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T-Cell Maturation and the Thymus – I
T Cell Maturation, Activation, and Differentiation is elaborated in this Sqadia video. The recognition by most T cells from recognition by B cells is MHC restriction. The final stages in the maturation of most T cells proceed along two different developmental pathways, which generate functionally distinct CD4+ and CD8+ subpopulations that exhibit class II and class I MHC restriction, respectively. In the thymus, developing T cells, known as thymocytes, proliferate and differentiate along developmental pathways that generate functionally distinct subpopulations of mature T cells. Positive selection, permits the survival of only those T cells whose TCRs are capable of recognizing self-MHC molecules. It is thus responsible for the creation of a self-MHC-restricted repertoire of T cells. The other, negative selection, eliminates T cells that react too strongly with self-MHC or with self-MHC plus self-peptides. It is an extremely important factor in generating a primary T-cell repertoire that is self-tolerant.
T-Cell Maturation and the Thymus – II
T-cell precursors arrive at the thymus, they do not express such signature surface markers of T cells as the T-cell receptor, the CD3 complex, or the coreceptors CD4 and CD8. The pre-TCR recognizes some intra-thymic ligand and transmits a signal through the CD3 complex that activates signal-transduction pathways that have several effects: 1) Indicates that a cell has made a productive TCR β-chain rearrangement and signals its further proliferation and maturation. 2) Suppresses further rearrangement of TCR β-chain genes, resulting in allelic exclusion. Renders the cell permissive for rearrangement of the TCR α chain. 3) Induces developmental progression to the CD4+8+ double-positive state. T-cell development is an expensive process for the host. An estimated 98% of all thymocytes do not mature—they die by apoptosis within the thymus either because they fail to make a productive TCR-gene rearrangement or because they fail to survive thymic selection. These single-positive cells undergo additional negative selection and migrate from the cortex to the medula, where they pass from the thymus into the circulatory system.
Thymic Selection of the T-Cell Repertoire – I
Random gene rearrangement within TCR germ-line DNA combined with junctional diversity can generate an enormous TCR repertoire, with an estimated potential diversity. thymocytes undergo two selection processes in the thymus: Positive selection for thymocytes bearing receptors capable of binding self-MHC molecules, which results in MHC restriction. Cells that fail positive selection are eliminated within the thymus by apoptosis. Negative selection that eliminates thymocytes bearing high-affinity receptors for self-MHC molecules alone or self-antigen presented by self-MHC, which results in self-tolerance. Early evidence for the role of the thymus in selection of the T-cell repertoire came from chimeric mouse experiments by R. M. Zinkernagel and his colleague. Positive selection takes place in the cortical region of the thymus and involves the interaction of immature thymocytes with cortical epithelial cells. During negative selection, dendritic cells and macrophages bearing class I and class II MHC molecules interact with thymocytes bearing high-affinity receptors for self-antigen plus self-MHC molecules or for self-MHC molecules alone.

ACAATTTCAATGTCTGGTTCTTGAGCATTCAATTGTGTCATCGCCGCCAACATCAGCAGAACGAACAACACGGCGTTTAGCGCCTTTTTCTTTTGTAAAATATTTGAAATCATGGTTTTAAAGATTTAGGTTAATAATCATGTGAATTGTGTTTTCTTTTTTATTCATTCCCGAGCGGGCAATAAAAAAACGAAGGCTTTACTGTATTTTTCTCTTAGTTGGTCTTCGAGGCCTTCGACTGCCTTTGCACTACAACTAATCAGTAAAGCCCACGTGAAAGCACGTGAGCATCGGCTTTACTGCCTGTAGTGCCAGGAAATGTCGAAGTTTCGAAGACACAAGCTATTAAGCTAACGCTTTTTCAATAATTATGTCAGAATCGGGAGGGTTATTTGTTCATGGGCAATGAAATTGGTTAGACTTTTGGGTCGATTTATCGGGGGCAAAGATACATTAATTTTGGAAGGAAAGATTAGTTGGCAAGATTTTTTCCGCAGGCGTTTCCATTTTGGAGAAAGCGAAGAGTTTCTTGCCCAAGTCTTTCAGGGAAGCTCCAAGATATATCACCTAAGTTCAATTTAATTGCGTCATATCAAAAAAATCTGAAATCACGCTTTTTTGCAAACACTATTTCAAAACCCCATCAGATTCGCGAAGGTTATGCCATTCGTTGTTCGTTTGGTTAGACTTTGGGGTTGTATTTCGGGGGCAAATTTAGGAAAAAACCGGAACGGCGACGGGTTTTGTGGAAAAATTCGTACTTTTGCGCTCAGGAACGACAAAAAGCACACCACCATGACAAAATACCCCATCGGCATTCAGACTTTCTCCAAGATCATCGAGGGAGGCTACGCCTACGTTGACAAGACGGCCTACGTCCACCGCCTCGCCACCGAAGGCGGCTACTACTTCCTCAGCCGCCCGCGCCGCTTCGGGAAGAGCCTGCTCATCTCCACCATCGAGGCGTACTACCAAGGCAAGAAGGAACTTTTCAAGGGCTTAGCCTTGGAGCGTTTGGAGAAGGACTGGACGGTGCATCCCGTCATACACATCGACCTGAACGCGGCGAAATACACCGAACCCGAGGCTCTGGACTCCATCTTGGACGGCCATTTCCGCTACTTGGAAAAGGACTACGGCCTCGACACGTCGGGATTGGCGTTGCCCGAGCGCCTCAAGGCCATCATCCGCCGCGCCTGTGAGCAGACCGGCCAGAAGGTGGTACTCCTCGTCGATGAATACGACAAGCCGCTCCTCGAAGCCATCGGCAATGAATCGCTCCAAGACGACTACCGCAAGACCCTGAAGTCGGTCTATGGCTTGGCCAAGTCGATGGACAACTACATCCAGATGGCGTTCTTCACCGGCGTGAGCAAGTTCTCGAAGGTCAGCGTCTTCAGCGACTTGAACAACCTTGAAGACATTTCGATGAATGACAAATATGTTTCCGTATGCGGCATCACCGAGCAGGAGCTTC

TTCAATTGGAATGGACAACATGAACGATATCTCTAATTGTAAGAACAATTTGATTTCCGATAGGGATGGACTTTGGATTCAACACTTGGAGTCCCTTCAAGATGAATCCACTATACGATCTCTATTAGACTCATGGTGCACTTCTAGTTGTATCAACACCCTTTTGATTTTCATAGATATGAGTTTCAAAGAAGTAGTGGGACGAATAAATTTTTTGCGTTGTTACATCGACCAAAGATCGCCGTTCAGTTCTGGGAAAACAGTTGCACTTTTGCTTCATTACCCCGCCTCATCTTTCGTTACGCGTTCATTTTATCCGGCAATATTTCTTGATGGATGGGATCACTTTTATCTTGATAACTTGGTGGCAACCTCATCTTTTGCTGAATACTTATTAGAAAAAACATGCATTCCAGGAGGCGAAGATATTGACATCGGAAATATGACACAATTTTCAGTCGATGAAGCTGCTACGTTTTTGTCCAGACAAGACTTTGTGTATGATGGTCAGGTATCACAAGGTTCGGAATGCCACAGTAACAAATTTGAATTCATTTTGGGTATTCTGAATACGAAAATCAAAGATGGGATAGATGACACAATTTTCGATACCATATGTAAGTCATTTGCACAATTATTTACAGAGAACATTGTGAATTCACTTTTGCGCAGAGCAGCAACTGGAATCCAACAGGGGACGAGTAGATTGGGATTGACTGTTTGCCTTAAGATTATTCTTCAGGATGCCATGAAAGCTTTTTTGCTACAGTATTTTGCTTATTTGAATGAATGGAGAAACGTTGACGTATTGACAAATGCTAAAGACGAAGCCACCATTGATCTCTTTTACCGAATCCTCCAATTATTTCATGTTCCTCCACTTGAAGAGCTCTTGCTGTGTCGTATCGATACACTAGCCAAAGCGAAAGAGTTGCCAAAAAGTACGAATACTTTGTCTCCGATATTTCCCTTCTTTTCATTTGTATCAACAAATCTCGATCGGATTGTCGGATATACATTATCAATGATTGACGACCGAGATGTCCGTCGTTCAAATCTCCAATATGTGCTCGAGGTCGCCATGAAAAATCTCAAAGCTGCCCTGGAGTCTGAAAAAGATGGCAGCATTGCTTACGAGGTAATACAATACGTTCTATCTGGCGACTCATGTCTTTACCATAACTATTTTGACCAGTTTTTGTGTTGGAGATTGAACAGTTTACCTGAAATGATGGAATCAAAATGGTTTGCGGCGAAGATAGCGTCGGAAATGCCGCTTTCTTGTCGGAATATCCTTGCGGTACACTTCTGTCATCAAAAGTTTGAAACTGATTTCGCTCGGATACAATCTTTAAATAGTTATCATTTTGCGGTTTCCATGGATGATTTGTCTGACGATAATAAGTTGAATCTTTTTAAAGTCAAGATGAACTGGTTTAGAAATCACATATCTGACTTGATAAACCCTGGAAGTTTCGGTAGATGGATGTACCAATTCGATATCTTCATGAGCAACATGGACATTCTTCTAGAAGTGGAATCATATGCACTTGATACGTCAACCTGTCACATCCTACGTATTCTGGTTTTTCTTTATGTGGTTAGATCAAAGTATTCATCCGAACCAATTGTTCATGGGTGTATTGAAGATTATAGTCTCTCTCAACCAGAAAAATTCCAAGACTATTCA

Thymic Selection of the T-Cell Repertoire – II
Direct evidence that binding of thymocytes to class I or class II MHC molecules is required for positive selection in the thymus came from experimental studies with knockout mice incapable of producing functional class I or class II MHC molecules. Thus, the absence of class I or II MHC molecules prevents positive selection of CD8+or CD4+ T cells, respectively. Further experiments with transgenic mice provided additional evidence that interaction with MHC molecules plays a role in positive selection. Analysis of thymocytes in the transgenic mice revealed that female mice contained thymocytes expressing the H-Y– specific TCR transgene, but male mice did not. Experimental evidence from fetal thymic organ culture (FTOC) has been helpful in resolving this puzzle. In this system, mouse thymic lobes are excised at a gestational age of day 16 and placed in culture.
Thymic Selection of the T-Cell Repertoire – III
The avidity hypothesis asserts that differences in the strength of the signals received by thymocytes undergoing positive and negative selection determine the outcome, with signal strength dictated by the avidity of the TCR-MHC-peptide interaction. The differential-signaling hypothesis holds that the outcomes of selection are dictated by different signals, rather than different strengths of the same signal. The differential-signaling model provides an alternative explanation for determining whether a T cell undergoes positive or negative selection. This model is a qualitative rather than a quantitative one, and it emphasizes the nature of the signal delivered by the TCR rather than its strength. MHC-peptide complexes that deliver weak or partial signals to their receptors, and negative selection results when the signal is complete. At this point it is not possible to decide between the avidity model and the differential-signaling model; both have experimental support. The stochastic model suggests that CD4 or CD8 expression is switched off randomly with no relation to the specificity of the TCR. Only those thymocytes whose TCR and remaining coreceptor recognize the same class of MHC molecule will mature.